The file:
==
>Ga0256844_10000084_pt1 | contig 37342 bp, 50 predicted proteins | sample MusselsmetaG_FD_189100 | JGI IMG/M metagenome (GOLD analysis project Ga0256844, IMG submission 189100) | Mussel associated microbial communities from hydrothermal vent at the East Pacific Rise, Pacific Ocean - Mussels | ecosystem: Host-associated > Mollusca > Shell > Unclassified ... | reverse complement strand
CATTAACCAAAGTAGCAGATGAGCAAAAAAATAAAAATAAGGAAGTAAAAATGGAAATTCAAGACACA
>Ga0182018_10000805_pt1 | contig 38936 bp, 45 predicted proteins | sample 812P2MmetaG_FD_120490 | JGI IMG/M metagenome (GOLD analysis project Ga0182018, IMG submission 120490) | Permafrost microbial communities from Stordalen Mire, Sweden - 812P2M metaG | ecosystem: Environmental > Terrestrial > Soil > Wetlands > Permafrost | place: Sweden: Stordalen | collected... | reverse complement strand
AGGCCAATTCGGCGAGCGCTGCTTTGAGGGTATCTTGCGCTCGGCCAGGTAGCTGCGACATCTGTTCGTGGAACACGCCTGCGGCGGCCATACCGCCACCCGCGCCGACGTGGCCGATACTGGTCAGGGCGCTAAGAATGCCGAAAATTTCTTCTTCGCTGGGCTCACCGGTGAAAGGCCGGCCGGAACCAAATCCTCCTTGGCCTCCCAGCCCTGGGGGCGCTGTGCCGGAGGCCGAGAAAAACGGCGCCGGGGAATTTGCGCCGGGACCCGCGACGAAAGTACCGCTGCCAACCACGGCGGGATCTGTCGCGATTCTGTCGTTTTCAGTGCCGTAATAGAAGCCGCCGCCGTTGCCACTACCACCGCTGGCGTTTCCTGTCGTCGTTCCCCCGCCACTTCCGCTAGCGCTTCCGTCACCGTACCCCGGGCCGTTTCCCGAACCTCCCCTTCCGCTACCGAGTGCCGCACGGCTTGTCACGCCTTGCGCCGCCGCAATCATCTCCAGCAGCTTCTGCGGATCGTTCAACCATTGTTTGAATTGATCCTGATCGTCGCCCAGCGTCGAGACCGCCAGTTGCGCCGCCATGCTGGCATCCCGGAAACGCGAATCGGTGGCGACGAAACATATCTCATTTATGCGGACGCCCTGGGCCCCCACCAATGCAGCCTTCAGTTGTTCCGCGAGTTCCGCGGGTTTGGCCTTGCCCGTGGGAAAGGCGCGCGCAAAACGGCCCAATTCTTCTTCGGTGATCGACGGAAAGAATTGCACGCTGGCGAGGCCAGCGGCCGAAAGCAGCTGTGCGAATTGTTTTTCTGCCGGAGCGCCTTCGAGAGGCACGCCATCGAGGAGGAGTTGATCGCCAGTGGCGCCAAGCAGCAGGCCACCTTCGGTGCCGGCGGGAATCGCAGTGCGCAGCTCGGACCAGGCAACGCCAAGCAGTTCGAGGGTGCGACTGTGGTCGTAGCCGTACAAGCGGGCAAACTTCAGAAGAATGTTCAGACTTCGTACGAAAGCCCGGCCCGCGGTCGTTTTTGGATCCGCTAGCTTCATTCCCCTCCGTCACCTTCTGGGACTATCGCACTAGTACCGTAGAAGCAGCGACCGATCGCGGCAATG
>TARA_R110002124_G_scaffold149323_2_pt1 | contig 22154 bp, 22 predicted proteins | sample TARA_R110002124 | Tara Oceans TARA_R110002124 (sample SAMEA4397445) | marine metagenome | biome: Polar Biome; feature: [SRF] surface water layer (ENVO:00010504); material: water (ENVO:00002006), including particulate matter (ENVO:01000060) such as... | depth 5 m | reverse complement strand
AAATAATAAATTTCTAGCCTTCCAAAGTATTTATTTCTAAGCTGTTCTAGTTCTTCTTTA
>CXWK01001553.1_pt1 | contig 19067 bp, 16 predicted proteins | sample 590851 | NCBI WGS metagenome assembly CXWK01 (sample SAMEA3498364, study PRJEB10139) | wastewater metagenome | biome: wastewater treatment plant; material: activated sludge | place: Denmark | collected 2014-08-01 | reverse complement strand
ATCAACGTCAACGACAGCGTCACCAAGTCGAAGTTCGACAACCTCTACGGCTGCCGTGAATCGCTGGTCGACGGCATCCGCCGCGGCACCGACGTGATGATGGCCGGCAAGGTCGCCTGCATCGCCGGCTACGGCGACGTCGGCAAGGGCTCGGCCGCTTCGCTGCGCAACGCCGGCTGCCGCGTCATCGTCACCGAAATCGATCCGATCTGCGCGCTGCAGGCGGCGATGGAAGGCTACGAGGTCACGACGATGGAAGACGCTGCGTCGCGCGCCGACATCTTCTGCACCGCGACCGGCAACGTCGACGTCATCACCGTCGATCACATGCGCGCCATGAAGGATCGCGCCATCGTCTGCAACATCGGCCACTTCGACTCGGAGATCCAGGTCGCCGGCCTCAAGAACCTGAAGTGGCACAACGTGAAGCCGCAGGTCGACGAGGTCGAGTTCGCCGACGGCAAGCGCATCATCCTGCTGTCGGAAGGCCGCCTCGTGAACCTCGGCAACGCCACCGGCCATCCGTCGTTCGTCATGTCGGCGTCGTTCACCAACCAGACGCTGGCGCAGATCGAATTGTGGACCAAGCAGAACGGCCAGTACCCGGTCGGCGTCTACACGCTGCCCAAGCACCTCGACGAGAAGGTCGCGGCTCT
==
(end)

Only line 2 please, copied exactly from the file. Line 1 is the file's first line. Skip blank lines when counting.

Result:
CATTAACCAAAGTAGCAGATGAGCAAAAAAATAAAAATAAGGAAGTAAAAATGGAAATTCAAGACACA